- Conneau et al. (2017) Alexis Conneau, Douwe Kiela, Holger Schwenk, Loic Barrault, and Antoine Bordes. 2017. Supervised learning of universal sentence representations from natural language inference data. In EMNLP.
- Dhingra et al. (2017) Bhuwan Dhingra, Kathryn Mazaitis, and William W Cohen. 2017. Quasar: Datasets for question answering by search and reading. arXiv preprint arXiv:1707.03904.
- Dunn et al. (2017) Matthew Dunn, Levent Sagun, Mike Higgins, Ugur Guney, Volkan Cirik, and Kyunghyun Cho. 2017. Searchqa: A new q&a dataset augmented with context from a search engine. arXiv preprint arXiv:1704.05179.
- Hermann et al. (2015) Karl Moritz Hermann, Tomas Kocisky, Edward Grefenstette, Lasse Espeholt, Will Kay, Mustafa Suleyman, and Phil Blunsom. 2015. Teaching machines to read and comprehend. In NIPS.
- Hill et al. (2016) Felix Hill, Antoine Bordes, Sumit Chopra, and Jason Weston. 2016. The goldilocks principle: Reading children’s books with explicit memory representations. In ICLR.
- Hochreiter and Schmidhuber (1997) Sepp Hochreiter and Jürgen Schmidhuber. 1997. Long short-term memory. Neural Computation, 9(8):1735–1780.
- Hu et al. (2017) Minghao Hu, Yuxing Peng, and Xipeng Qiu. 2017. Reinforced mnemonic reader for machine comprehension. arXiv preprint arXiv:1705.02798.
- Huang et al. (2018) Hsin-Yuan Huang, Chenguang Zhu, Yelong Shen, and Weizhu Chen. 2018. Fusionnet: Fusing via fully-aware attention with application to machine comprehension. In ICLR.
- Johnson et al. (2017) Jeff Johnson, Matthijs Douze, and Hervé Jégou. 2017. Billion-scale similarity search with gpus. arXiv preprint arXiv:1702.08734.
- Joshi et al. (2017) Mandar Joshi, Eunsol Choi, Daniel S Weld, and Luke Zettlemoyer. 2017. Triviaqa: A large scale distantly supervised challenge dataset for reading comprehension. In ACL.
- Kadlec et al. (2016) Rudolf Kadlec, Martin Schmid, Ondrej Bajgar, and Jan Kleindienst. 2016. Text understanding with the attention sum reader network. In ACL.
- Kim (2014) Yoon Kim. 2014. Convolutional neural networks for sentence classification. In EMNLP.
- Kingma and Ba (2015) Diederik Kingma and Jimmy Ba. 2015. Adam: A method for stochastic optimization. In ICLR.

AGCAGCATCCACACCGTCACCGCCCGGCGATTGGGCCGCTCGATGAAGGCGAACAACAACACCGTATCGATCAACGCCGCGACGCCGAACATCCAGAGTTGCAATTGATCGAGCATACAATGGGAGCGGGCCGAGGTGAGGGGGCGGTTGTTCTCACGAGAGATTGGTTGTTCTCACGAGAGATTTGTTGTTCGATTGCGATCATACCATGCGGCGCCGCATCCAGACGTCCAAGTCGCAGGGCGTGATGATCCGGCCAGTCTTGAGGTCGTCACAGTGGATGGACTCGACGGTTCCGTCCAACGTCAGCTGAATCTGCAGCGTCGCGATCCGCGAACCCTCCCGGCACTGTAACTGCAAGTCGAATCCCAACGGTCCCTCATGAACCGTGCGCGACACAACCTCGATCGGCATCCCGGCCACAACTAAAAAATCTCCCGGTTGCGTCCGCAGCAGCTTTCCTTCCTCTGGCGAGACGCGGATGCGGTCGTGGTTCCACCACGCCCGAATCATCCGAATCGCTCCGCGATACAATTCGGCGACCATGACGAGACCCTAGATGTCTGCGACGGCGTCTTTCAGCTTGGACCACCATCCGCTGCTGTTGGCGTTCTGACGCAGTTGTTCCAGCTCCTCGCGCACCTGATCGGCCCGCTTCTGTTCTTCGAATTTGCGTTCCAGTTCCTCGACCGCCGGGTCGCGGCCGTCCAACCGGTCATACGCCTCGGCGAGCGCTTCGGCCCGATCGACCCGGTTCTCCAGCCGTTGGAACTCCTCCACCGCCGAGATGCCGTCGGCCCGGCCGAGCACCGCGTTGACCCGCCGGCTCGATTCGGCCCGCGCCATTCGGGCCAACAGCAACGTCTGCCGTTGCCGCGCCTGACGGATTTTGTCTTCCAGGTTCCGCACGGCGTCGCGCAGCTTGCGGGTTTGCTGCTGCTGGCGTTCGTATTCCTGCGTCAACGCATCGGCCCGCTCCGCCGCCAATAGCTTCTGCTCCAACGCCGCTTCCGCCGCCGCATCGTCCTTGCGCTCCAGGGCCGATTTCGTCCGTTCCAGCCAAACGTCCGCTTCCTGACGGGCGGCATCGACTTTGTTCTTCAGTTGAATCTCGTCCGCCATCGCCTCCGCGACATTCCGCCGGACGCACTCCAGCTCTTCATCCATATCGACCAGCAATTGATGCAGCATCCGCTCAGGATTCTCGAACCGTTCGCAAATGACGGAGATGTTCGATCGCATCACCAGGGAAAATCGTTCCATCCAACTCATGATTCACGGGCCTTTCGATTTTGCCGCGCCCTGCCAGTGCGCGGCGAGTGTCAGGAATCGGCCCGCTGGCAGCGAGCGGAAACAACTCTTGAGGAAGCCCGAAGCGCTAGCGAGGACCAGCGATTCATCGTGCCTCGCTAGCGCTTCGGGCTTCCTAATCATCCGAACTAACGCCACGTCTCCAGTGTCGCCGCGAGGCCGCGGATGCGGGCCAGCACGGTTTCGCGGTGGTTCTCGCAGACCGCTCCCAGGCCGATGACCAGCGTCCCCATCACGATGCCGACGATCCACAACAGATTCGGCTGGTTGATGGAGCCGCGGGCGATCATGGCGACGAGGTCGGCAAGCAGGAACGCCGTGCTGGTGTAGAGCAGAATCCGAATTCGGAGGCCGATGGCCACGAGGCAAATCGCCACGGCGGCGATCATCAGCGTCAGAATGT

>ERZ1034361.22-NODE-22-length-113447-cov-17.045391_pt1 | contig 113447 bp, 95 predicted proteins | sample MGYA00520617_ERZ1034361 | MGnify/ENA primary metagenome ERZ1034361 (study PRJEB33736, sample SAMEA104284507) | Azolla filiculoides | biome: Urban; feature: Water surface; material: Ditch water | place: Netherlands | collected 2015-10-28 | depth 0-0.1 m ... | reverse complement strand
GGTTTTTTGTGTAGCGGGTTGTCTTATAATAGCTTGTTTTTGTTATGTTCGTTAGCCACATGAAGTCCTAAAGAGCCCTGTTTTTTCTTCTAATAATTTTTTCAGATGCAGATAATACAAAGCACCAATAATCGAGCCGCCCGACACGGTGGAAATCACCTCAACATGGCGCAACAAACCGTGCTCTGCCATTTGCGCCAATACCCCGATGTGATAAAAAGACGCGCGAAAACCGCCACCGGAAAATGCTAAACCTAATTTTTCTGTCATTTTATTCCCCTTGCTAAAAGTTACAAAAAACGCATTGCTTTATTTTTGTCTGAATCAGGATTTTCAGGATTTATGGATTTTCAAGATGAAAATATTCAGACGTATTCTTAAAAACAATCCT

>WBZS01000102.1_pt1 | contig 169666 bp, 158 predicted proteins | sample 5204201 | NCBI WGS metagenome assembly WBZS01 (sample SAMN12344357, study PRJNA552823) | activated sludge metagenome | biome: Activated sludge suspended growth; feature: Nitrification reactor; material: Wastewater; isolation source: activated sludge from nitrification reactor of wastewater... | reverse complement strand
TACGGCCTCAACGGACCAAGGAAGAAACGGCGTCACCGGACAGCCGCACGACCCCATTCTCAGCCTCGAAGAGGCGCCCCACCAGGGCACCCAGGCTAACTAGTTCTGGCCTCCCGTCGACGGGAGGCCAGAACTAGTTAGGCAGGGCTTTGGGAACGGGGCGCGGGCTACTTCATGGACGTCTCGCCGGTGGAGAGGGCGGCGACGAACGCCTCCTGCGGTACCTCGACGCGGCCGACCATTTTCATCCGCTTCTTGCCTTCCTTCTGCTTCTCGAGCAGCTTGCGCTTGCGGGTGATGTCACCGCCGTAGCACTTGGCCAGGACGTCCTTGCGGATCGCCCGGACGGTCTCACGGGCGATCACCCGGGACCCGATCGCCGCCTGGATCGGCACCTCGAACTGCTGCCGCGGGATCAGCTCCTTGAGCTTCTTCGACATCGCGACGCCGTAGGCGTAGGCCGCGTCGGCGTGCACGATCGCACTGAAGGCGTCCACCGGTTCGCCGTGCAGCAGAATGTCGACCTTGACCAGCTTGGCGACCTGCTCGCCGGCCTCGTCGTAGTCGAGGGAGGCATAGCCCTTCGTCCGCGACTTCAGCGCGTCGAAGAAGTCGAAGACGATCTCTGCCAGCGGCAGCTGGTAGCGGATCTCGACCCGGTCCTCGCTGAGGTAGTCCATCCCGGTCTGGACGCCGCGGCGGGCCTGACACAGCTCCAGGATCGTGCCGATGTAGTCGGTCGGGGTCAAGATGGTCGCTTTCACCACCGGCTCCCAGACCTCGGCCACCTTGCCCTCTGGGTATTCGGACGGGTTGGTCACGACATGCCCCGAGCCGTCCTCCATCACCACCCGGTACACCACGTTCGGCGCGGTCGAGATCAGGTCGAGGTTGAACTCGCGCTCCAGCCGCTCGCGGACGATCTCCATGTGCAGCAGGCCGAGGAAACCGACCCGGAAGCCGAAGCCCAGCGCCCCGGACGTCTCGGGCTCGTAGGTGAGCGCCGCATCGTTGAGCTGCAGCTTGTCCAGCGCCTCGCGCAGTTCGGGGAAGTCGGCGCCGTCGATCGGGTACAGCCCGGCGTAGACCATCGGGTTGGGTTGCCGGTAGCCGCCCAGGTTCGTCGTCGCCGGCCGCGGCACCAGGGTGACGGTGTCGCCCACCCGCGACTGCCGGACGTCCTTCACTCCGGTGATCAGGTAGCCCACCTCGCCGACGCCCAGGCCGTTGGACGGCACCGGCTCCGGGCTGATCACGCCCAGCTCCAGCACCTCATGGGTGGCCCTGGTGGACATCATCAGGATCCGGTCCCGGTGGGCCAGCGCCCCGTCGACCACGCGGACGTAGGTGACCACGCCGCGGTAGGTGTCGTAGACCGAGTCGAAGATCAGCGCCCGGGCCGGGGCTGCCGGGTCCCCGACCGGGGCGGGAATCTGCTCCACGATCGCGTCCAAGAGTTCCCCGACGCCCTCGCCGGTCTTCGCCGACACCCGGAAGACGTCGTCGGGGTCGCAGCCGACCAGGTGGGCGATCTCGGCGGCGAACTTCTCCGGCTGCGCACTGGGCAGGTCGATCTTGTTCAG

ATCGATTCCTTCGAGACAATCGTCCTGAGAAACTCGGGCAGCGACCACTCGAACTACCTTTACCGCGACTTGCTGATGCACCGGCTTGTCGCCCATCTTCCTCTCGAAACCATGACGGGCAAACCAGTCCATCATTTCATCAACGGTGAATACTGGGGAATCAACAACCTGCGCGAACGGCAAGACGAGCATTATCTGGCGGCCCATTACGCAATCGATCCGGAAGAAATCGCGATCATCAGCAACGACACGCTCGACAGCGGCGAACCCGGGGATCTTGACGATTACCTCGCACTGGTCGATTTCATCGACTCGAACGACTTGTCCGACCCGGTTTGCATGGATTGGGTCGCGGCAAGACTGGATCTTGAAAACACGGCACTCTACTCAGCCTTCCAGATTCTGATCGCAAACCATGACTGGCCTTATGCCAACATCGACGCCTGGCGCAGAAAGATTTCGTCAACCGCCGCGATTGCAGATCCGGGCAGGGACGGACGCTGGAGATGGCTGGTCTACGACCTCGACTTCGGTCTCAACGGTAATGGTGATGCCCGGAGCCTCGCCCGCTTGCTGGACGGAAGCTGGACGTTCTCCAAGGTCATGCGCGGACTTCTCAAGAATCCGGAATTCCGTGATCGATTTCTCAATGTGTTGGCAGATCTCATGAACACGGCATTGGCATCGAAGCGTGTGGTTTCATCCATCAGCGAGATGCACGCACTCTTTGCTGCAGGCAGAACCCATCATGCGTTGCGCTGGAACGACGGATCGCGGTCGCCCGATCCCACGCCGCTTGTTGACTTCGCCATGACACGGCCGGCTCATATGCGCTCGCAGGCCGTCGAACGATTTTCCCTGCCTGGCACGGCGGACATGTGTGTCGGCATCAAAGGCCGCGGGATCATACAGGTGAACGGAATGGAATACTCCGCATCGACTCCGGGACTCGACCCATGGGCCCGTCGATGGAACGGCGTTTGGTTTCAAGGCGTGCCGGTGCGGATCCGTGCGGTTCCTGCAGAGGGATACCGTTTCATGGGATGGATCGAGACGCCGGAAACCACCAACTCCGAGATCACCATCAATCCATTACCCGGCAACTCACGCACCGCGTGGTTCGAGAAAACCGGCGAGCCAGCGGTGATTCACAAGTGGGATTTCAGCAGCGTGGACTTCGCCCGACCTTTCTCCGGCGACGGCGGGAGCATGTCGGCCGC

- Lee et al. (2016) Kenton Lee, Shimi Salant, Tom Kwiatkowski, Ankur Parikh, Dipanjan Das, and Jonathan Berant. 2016. Learning recurrent span representations for extractive question answering. arXiv preprint arXiv:1611.01436.
- Min et al. (2018) Sewon Min, Victor Zhong, Richard Socher, and Caiming Xiong. 2018. Efficient and robust question answering from minimal context over documents. In ACL.
- Mitra and Craswell (2017) Bhaskar Mitra and Nick Craswell. 2017. Neural models for information retrieval. arXiv preprint arXiv:1705.01509.
- Pennington et al. (2014) Jeffrey Pennington, Richard Socher, and Christopher Manning. 2014. Glove: Global vectors for word representation. In EMNLP.
- Peters et al. (2018) Matthew E Peters, Mark Neumann, Mohit Iyyer, Matt Gardner, Christopher Clark, Kenton Lee, and Luke Zettlemoyer. 2018. Deep contextualized word representations. In NAACL.
- Rajpurkar et al. (2016) Pranav Rajpurkar, Jian Zhang, Konstantin Lopyrev, and Percy Liang. 2016. Squad: 100, 000+ questions for machine comprehension of text. In EMNLP.
- Salant and Berant (2018) Shimi Salant and Jonathan Berant. 2018. Contextualized word representations for reading comprehension. In NAACL.
- Seo et al. (2017) Minjoon Seo, Aniruddha Kembhavi, Ali Farhadi, and Hannaneh Hajishirzi. 2017. Bidirectional attention flow for machine comprehension. In ICLR.
- Shrivastava and Li (2014) Anshumali Shrivastava and Ping Li. 2014. Asymmetric lsh (alsh) for sublinear time maximum inner product search (mips). In NIPS.
- Shrivastava and Li (2015) Anshumali Shrivastava and Ping Li. 2015. Improved asymmetric locality sensitive hashing (alsh) for maximum inner product search (mips). In UAI.
- Sukhbaatar et al. (2015) Sainbayar Sukhbaatar, Jason Weston, Rob Fergus, et al. 2015. End-to-end memory networks. In NIPS.
- Tay et al. (2017) Yi Tay, Luu Anh Tuan, and Siu Cheung Hui. 2017. Hyperqa: Hyperbolic embeddings for fast and efficient ranking of question answer pairs. arXiv preprint arXiv:1707.07847.
- Vaswani et al. (2017) Ashish Vaswani, Noam Shazeer, Niki Parmar, Jakob Uszkoreit, Llion Jones, Aidan N Gomez, Łukasz Kaiser, and Illia Polosukhin. 2017. Attention is all you need. In NIPS.
- Vendrov et al. (2016) Ivan Vendrov, Ryan Kiros, Sanja Fidler, and Raquel Urtasun. 2016. Order-embeddings of images and language. In ICLR.
- Wang and Jiang (2017) Shuohang Wang and Jing Jiang. 2017. Machine comprehension using match-lstm and answer pointer. In ICLR.
- Weston et al. (2015) Jason Weston, Sumit Chopra, and Antoine Bordes. 2015. Memory networks. In ICLR.
- Wieting et al. (2016) John Wieting, Mohit Bansal, Kevin Gimpel, and Karen Livescu. 2016. Towards universal paraphrastic sentence embeddings. In ICLR.
- Williams et al. (2017) Adina Williams, Nikita Nangia, and Samuel R Bowman. 2017. A broad-coverage challenge corpus for sentence understanding through inference. arXiv preprint arXiv:1704.05426.
- Xiong et al. (2017) Caiming Xiong, Victor Zhong, and Richard Socher. 2017. Dynamic coattention networks for question answering. In ICLR.
- Yu et al. (2018) Adams Wei Yu, David Dohan, Quoc Le, Thang Luong, Rui Zhao, and Kai Chen. 2018. Fast and accurate reading comprehension by combining self-attention and convolution. In ICLR.